1. Chloe Zhao
History-making director Chloe Zhao became the first woman of color to win the Oscar for directing Nomoland (2020). She primarily focuses on independent films. Zhao’s first feature film, ‘Songs My Brothers Taught Me’, was a critically acclaimed and was nominated for prestigious awards. Fans are much awaited for Zhao’s upcoming work, ‘Eternals,’ which ensemble a large cast featuring Angelina Jolie, Salma Hayek, Gemma Chan, and Kumail Nanjiani. Her stories capture the spirit characters showcasing the inner beauty.
2. Bi Gan
Bi Gan is China’s upcoming filmmaker, born on June 4, 1989. His debut film, Kaili Blues, released in 2015, won him Best New Film Director at the 52nd Global Horse Awards and other overseas awards. His personal life has a strong influence in his work, and his works consist of some neo-magic realism. His latest film, The Long Night, is another thought-provoking film, with its second part of a long unbroken take in 3D, adding the charm.
3. Yin Ruoxin
The coming-of-age drama film, Sister, directed by Yin Ruoxin, is an eye-opener for many. Starring Zhang Zifeng in the titular role, the film tells the story of a young girl who must decide whether to pursue her independence and taking care of her brother after their parents passed away in a car accident. The movie sparks a discussion on societal norms such as gender inequality. In her works, Yin focuses on portraying people and the struggles they face in their day-to-day lives, showing a slice of social reality.
4. Vivian Qu
Vivian Qu is one of China’s promising female directors, scriptwriters, and producers. Her debut feature film ‘Trap Street’ looks at the role of technology in contemporary life. She has been a helping hand for many young directors. Vivian has produced films ‘Night Train’, ‘Knitting,’ and ‘Black Coal, Thin Ice.’ Her films show a realistic portrayal of contemporary life that intrigues the audience. Her second film, Angels Wear White, throws light on sexual assault and the difficulties of women of all ages.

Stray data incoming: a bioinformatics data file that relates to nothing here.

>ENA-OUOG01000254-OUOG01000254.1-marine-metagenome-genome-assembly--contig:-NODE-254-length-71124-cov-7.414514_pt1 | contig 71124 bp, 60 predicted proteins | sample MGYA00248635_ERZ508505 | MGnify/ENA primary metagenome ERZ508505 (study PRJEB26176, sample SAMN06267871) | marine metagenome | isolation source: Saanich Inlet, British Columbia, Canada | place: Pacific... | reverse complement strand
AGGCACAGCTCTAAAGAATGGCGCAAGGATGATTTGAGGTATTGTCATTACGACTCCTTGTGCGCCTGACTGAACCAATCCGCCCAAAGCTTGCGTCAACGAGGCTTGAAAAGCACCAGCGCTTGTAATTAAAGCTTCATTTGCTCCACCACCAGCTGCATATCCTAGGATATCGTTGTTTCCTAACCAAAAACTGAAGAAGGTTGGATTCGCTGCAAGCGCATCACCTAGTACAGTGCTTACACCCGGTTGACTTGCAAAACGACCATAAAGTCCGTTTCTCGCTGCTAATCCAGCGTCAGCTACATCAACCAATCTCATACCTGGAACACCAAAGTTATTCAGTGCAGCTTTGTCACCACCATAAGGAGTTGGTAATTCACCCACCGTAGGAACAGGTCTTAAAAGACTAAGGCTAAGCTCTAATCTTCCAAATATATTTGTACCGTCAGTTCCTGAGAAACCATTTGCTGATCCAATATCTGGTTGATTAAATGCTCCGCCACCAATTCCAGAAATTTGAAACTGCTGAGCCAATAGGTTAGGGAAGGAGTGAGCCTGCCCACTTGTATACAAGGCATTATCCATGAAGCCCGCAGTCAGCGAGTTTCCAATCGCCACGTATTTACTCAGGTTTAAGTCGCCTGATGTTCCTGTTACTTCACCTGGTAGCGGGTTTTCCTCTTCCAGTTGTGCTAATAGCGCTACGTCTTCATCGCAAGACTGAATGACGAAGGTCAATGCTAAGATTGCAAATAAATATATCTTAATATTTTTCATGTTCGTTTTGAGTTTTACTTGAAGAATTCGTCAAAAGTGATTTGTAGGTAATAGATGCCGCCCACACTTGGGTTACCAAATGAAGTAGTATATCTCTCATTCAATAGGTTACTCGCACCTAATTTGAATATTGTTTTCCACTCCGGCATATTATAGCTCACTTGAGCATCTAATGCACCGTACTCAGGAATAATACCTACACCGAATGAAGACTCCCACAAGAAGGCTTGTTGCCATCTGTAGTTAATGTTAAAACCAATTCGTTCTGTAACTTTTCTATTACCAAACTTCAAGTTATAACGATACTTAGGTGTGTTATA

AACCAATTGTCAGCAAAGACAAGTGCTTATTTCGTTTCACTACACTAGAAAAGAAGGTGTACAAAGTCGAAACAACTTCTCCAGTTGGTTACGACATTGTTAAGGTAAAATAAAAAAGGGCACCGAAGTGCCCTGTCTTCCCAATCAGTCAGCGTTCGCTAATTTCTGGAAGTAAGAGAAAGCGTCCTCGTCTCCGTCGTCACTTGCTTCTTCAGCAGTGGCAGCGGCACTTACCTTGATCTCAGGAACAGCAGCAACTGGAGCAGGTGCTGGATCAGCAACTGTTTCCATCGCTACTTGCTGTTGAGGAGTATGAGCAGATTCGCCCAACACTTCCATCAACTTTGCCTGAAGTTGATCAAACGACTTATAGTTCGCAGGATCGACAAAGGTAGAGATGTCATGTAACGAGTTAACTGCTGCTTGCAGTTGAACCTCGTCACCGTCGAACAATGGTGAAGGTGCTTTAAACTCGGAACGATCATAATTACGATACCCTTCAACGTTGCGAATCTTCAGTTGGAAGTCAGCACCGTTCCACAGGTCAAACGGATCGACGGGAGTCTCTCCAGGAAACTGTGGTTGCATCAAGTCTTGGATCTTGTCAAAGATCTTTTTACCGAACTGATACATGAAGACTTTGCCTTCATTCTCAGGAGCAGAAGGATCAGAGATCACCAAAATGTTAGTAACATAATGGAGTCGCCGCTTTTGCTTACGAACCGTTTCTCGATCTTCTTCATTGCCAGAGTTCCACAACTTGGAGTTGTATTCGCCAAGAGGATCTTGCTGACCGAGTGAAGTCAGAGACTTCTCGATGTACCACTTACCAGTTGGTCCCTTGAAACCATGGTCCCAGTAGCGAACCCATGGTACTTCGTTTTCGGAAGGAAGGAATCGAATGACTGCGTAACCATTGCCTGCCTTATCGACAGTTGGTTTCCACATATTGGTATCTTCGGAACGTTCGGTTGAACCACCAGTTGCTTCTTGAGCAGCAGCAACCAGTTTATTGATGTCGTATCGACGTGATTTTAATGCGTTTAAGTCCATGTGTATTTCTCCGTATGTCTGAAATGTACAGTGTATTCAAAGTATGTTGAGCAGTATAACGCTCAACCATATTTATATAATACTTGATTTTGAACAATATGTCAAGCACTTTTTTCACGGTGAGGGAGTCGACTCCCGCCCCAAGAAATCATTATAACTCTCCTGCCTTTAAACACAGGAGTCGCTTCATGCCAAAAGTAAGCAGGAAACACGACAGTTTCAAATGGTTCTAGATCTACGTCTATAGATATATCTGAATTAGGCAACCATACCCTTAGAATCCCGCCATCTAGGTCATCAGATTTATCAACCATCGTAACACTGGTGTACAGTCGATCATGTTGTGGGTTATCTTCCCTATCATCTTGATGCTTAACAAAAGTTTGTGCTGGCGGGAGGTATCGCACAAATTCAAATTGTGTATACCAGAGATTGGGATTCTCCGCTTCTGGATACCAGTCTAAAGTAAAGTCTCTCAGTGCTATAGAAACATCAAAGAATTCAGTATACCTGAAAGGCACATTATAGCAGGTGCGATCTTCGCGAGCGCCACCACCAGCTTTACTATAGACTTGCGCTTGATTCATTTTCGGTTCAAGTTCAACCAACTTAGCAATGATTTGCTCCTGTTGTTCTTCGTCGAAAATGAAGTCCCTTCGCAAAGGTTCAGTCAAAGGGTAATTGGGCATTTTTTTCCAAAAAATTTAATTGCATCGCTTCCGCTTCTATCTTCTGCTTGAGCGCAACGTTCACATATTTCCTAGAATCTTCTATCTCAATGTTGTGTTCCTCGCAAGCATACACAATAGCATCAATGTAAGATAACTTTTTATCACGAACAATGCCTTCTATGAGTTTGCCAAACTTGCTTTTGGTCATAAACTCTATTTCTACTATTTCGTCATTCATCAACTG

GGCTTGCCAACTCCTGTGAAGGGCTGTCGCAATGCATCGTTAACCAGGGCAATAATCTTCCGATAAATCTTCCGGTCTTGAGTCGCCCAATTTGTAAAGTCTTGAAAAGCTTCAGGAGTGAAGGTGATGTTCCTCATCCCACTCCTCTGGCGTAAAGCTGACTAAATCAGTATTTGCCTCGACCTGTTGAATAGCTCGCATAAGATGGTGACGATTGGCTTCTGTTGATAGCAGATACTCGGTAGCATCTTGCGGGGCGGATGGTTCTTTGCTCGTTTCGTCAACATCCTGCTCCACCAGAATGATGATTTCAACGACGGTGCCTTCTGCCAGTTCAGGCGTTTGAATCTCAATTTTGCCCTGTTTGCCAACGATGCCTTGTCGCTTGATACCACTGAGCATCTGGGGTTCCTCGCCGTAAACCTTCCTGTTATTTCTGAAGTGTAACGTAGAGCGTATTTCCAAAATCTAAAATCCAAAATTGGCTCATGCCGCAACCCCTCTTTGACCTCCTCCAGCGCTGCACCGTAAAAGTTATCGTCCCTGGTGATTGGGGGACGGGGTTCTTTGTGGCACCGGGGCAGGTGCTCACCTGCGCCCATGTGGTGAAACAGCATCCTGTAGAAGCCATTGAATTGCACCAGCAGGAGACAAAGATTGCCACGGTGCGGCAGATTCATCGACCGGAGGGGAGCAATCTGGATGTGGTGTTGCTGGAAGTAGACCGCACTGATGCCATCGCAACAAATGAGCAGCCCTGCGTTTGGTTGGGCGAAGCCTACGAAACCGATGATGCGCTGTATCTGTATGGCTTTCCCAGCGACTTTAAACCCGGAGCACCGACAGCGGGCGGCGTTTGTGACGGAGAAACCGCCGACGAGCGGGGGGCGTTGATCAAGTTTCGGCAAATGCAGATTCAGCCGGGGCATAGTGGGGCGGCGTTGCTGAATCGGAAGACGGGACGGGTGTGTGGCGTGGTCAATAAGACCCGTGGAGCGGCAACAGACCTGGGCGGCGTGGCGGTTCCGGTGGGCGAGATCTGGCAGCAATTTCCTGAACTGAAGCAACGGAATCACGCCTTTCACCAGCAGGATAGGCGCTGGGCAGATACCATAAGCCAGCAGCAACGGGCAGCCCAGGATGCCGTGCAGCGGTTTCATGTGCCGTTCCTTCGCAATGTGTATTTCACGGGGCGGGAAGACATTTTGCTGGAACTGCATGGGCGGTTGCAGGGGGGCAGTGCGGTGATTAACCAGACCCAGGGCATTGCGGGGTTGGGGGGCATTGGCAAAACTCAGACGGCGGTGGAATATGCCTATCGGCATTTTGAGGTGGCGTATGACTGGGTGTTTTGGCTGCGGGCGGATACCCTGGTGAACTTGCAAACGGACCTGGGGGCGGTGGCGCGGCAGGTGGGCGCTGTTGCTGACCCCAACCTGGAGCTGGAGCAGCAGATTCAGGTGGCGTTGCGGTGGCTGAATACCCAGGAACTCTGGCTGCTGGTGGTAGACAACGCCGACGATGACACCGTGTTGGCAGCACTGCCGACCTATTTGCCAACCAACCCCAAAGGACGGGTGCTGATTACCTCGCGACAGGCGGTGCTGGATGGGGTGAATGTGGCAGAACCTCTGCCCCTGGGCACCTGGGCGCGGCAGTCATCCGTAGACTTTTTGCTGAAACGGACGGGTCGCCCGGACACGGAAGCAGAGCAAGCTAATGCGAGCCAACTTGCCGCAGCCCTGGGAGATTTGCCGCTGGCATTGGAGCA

5. Xin Yukun
Xin Yukun is a promising Chinese director and writer who received worldwide recognition with his first feature film, ‘The Coffin in the Mountain,’ which won plenty of awards. The surprise success of his debut film paved the way to the crime thriller movie, Wrath of Silence, becoming the talk of the town. His unique way of storytelling portraying human complexities has made an impact on the minds of the viewers.
6. Jia Ling
2021, Chinese New Year treat, HI, Mom, directed and starring Jia Ling, became a worldwide success and has become a milestone to Jia Ling’s directorial career. The heart-wrenching story was a tribute to Jia’s mother and told her relationship with her mother. The pure raw emotions portrayed by the actors and the beautiful storyline have moved the hearts of the viewers. Jia Ling became the world’s highest-grossing female director for a single film.
7. Lu Yang
China’s emerging director, known for his innovative ideas, Lu Yang, was born in 1979. What makes Lu Yang’s work unique is the virtual reality with a touch of anime and futuristic sci-fi. Lu Yang’s notable works are ‘Brother of Blades’ and ‘My Spectacular Theatre’ , and the latter won him Best Director of the Debut Award at the 28th Golden Rooster Awards.
8. Zhang Dalei
Zhang Dalei was born on 1982.One of China’s anticipated emerging directors; Zhang Dalei entered the industry with the movie, The Summer is Gone, telling the story of a working-class family in the 1990s in Mongolia. The film has been awarded the Best Film at the Golden Horse Film Festival in Taipei.
9. Wen Muye
Wen Muye, born in 1985, is a director and scriptwriter in mainland China. His directorial debut ‘Dying to Survive’ won him the Best New Director at the 55th Golden Horse Awards and Director of the Year Award at the International Film Festival in Hainan. His exquisite way of storytelling, with the excellent rendering of actors, expressing deep feelings, gets connected to the audience, which is very impressive.
10. Han Jie
China’s looming filmmaker, Han Jie, was born in 1977. Han’s feature film, Mr. Tree, an offbeat, satirical drama, won him the Best Director at the 14th Shanghai International Film Festival in Shanghai in 2011. Other than direction, Han has a keen interest in painting and acting. Han Jie’s realistic movies look at the rustic and hidden pain of ordinary people and narrate their life with dramatic and surreal plots to seek more profound truth.